BIO152H5 Chapter Notes - Chapter 7: Microfilament, Nuclear Membrane, Pinocytosis

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CHAPTER 7: INSIDE THE CELL (PGS. 125-156)
Key Concepts
- The structure of cell components is closely related to their function.
- Inside cells, materials are transported to their destinations with the help of molecular “zip
codes” or postal codes.
- Cells are dynamic. Thousands of chemical reactions occur each second within cells;
molecules constantly enter and exit across the plasma membrane; cell products are shipped
along protein fibres; and elements of the cell’s internal skeleton grow and shrink.
Introduction
- Life on earth is cellular
7.1 What’s Inside the Cell?
- Looking at cell structure, there are two broad groupings of life:
- Prokaryotes, which lack a membrane-bound nucleus.
- Eukaryotes, which have such a nucleus.
- Looking into groupings by evolutionary history, there are two types of prokaryotic cells,
called Bacteria and Archaea, in addition to the Eukarya.
Prokaryotic Cells
- The prokaryotic plasma membrane surrounds the cytoplasm, a term that includes all the
contents of the cell.
- Most prokaryotic species have one supercoiled circular chromosome containing DNA that is
found in the nucleoid region of the cell.
- All prokaryotic cells contain ribosomes for protein synthesis. Ribosomes have a large and a
small subunit and contain both RNA and protein molecules.
- The inside of prokaryotic cells is supported by a cytoskeleton of protein filaments.
- Some prokaryotes have tail-like flagella on the cell surface that spin around to move the
cell.
- Prokaryotic cells generally have few or no substructures separated from the rest of the cell
by internal membranes.
- Prokaryotes have a tough cell wall that protects the cells and gives them shape and
structure.
Eukaryotic Cells
- The relatively large size of the eukaryotic cell makes it difficult for molecules to diffuse
across the entire cell. This problem is partially solved by breaking up the large cell volume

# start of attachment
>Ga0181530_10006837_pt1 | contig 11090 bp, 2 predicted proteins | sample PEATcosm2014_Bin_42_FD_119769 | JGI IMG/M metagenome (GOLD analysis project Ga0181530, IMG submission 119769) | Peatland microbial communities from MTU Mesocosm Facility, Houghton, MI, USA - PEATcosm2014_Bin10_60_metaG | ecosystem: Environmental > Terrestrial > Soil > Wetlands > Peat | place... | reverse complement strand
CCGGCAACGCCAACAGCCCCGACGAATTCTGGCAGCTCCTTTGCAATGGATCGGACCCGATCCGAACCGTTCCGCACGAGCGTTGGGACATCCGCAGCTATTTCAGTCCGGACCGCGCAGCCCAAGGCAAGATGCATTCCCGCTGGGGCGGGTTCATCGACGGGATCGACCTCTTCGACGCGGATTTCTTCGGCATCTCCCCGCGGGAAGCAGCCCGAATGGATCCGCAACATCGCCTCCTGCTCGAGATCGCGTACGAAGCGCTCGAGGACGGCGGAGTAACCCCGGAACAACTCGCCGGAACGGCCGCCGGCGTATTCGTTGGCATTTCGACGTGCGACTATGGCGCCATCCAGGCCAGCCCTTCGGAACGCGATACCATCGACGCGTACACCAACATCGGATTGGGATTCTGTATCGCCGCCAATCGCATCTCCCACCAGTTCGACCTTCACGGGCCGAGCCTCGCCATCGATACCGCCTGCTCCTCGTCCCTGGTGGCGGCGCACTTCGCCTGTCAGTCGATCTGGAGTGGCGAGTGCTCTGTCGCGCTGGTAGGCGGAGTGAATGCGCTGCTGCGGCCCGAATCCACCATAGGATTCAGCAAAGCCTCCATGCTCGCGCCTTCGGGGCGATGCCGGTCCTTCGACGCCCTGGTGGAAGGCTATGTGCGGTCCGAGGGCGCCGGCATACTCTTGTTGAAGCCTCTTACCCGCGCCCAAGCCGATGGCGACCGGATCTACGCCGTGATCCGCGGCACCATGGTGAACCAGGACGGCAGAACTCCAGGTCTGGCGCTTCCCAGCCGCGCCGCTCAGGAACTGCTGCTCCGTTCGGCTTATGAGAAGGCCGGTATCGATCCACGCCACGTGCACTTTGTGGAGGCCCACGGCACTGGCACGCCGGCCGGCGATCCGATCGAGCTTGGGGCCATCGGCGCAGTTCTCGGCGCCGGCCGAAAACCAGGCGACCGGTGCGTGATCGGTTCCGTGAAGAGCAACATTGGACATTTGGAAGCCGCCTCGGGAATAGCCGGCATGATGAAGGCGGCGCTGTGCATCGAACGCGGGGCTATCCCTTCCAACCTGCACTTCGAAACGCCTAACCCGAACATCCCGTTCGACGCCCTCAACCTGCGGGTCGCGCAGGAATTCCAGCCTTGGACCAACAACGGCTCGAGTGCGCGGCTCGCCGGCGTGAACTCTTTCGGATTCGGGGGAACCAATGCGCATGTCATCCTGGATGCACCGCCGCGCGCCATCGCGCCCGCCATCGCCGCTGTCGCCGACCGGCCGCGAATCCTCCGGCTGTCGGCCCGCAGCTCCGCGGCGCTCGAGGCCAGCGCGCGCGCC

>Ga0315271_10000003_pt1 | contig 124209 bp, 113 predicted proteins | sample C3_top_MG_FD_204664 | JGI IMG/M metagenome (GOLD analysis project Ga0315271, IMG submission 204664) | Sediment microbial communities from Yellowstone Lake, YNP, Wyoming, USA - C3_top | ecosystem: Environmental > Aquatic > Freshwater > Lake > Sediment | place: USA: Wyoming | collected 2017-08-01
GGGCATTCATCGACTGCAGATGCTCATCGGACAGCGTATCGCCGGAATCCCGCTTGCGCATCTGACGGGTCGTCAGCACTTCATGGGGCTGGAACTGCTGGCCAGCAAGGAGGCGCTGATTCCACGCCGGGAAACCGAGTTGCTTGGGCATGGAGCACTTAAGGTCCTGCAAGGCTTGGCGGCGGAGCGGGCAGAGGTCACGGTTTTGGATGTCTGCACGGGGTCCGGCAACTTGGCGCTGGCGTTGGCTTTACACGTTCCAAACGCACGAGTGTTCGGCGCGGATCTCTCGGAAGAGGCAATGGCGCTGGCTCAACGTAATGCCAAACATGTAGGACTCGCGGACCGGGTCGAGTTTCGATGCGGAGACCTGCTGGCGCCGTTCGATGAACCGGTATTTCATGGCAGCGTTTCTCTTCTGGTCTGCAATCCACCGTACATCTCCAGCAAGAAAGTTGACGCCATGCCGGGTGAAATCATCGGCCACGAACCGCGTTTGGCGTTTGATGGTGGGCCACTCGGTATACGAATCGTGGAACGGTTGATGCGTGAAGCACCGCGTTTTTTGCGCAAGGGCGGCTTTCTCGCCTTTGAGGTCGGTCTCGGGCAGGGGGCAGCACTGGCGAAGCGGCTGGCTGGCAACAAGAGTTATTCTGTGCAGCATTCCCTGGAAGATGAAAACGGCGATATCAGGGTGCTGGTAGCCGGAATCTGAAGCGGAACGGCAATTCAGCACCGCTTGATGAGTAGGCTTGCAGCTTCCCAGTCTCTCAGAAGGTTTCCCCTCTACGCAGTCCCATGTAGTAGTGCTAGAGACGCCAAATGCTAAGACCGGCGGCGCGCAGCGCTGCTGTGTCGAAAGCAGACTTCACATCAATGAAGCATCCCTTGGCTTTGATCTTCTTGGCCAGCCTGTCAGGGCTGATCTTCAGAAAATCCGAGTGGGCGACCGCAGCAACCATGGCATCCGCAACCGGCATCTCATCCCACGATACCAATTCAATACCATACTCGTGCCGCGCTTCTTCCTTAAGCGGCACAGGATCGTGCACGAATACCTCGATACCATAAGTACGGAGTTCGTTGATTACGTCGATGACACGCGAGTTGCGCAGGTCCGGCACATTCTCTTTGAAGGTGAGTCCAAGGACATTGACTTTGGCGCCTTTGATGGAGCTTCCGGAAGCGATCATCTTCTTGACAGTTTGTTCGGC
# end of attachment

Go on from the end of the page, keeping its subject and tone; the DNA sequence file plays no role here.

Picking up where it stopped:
into several smaller membrane-bound organelles.
- The compartmentalization of eukaryotic cells increases chemical reaction efficiency by
separating incompatible chemical reactions and grouping enzymes and substrates together.
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Notes From Reading
CHAPTER 7: INSIDE THE CELL (PGS. 125-156)
Eukaryotes and Prokaryotes Compared
- Major differences between typical eukaryotes and prokaryotes are as follows:
(1) Eukaryotic chromosomes are found inside a membrane- bound compartment called a
nucleus.
(2) Eukaryotic cells are often much larger.
(3) Eukaryotic cells contain extensive amounts of internal membrane.
(4) Eukaryotic cells feature a diverse and dynamic cytoskeleton.
Location of DNA
Internal
Membranes and
Organelles
Cytoskeleton
Overall Size
Bacteria and
Archaea
In nucleoid (not
membrane
bound); plasmids
also common
Extensive internal
membranes only
in photosynthetic
species; limited
types and
numbers of
organelles
Limited in extent,
relative to
eukaryotes
Usually small
relative to
eukaryotes
Eukaryotes
Inside nucleus
(membrane
bound); plasmids
extremely rare
Large numbers of
organelles; many
types of organelles
Extensive usually
found throughout
volume of cell
Most are larger
than prokaryotes
The Nucleus
- All eukaryotes have a large nucleus surrounded by a double-membrane nuclear envelope.
The nucleus contains the linear eukaryotic chromosomes.
- Ribosomal RNA synthesis occurs in a distinct region of the nucleus called the nucleolus.
Ribosomes
- Eukaryotic ribosomes are made of RNA and protein, and have a large and a small subunit.
Many ribosomes are found in the cytosol, the fluid part of the cytoplasm.
Rough Endoplasmic Reticulum
- The rough endoplasmic reticulum (rough ER) is a network of membrane-bound tubes and
sacs studded with ribosomes for protein synthesis and is continuous with the nuclear
envelope.
Golgi Apparatus
- The Golgi apparatus is formed by a series of stacked flat membranous sacs called cisternae.
It receives products from the rough ER and sends finished products to the cell surface in
vesicles.
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